Golfers teed-off in memory of a tragic blogger whose social media posts on his mental health struggles touched the lives of his followers everywhere.
The charity game at Braemar Golf Club was in memory of Bradley Allan, known fondly as Anxiety Bloke.
The inspirational blogger and author who helped thousands with their mental health died unexpectedly on May 9.
His family staged the golf event to raise funds for charities in the north east that work with men struggling with anxiety.
With the help of Braemar Golf Course, they invited more than 70 golfers to take part in the course’s first-ever par-three open competition on Saturday.
Little support locally
Mr Allan’s wife Melanie Pirie said: “When we were looking to find a place to distribute the money, there is actually very little up in the north-east that is specifically for men’s mental health.
“We don’t want anyone else to have to go through what we are going through. He is a great loss and he was hugely unique. You’ll never meet another man like Bradley.”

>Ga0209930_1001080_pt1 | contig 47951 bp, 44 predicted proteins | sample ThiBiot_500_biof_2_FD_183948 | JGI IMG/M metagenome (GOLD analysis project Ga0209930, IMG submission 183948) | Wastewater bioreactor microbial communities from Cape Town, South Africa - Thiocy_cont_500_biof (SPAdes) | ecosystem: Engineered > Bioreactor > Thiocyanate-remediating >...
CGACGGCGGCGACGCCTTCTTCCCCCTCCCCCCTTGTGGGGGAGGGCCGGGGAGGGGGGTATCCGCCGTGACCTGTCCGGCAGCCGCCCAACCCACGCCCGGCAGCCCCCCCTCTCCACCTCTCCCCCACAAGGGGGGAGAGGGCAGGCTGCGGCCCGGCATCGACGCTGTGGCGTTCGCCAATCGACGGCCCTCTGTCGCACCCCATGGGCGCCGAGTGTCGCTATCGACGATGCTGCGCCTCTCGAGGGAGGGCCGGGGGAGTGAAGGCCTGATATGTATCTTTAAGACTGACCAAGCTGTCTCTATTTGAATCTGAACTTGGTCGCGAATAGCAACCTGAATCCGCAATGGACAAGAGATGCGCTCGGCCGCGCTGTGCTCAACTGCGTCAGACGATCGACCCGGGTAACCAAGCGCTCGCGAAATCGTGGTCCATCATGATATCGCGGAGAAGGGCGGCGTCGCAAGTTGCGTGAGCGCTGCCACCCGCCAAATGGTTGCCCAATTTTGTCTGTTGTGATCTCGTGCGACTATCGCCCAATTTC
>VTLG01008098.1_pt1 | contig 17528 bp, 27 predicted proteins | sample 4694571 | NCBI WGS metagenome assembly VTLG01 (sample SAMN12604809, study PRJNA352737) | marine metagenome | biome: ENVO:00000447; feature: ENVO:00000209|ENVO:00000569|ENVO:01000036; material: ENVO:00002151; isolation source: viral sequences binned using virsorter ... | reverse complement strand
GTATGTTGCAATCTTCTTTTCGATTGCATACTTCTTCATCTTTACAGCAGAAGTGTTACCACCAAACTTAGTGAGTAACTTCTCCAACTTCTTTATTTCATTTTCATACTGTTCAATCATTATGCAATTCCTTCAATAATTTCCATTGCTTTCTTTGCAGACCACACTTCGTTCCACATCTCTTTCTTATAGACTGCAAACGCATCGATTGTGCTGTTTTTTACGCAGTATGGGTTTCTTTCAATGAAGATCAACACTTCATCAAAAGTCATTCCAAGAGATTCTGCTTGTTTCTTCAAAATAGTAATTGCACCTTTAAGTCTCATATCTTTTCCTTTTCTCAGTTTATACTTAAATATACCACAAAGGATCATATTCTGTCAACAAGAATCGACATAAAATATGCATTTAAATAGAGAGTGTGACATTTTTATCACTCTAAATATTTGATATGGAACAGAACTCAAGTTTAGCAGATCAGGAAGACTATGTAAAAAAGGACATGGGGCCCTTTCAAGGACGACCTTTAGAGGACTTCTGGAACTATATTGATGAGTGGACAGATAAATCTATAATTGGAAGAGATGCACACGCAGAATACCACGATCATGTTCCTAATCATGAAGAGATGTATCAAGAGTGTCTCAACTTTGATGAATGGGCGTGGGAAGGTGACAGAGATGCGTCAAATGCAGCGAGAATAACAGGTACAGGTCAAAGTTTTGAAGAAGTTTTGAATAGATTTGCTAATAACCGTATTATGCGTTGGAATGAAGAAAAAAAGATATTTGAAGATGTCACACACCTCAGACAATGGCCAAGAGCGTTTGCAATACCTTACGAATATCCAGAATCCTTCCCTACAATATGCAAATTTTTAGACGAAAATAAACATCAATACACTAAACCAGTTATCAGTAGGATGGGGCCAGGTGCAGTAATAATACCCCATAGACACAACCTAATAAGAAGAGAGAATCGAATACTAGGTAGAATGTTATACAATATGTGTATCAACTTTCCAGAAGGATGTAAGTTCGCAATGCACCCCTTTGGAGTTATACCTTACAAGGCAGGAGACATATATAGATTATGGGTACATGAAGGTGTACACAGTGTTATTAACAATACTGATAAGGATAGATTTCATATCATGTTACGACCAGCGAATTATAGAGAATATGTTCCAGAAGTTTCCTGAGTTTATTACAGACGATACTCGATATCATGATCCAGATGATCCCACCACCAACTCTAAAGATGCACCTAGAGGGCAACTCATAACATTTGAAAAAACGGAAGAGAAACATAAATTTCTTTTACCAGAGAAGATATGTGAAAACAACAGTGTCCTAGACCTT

Mr Allan was a car and fitness enthusiast who spoke openly about his battle with anxiety and his willingness to help others in the same boat.
His sudden death came as a blow and he has left his mark.
‘We want to spare others’
Ms Pirie said: “It is important to us as a family that there is more awareness for men’s mental health.
“Bradley was obviously a big advocate through his book and blog and it was something that was very close to him. We were married for 16-years and it became a huge part of our marriage.
“Progressively, his mental health got worse and worse, and it became an even bigger part of all of our lives.”
Continuing Bradley’s mission
Mr Allan’s family have taken up Anxiety Bloke’s mantle and are planning to set up a foundation or a charity.
Ms Pirie added: “Bradley would always have good advice for others, but he was terrible at taking his own advice.
“Setting up a foundation in Bradley’s name where we can pool resources and think about where they can help the most has crossed my mind.
“From personal experience, I know how this can affect an entire family. You can go from being on top of the world to walking on eggshells.
“I think it is something we shall look into doing to see if we can make things better for anyone who needs it.
“For me personally, the help wasn’t there. It is obviously difficult right now but there needs to be more help out there, especially for men.”
If you are struggling and want to talk, Breathing Space is a free, confidential service that can be contacted on 0800 838 587.
Samaritans also offers a free and confidential emotional support service that never closes and can be reached on 116 123 or by emailing firstname.lastname@example.org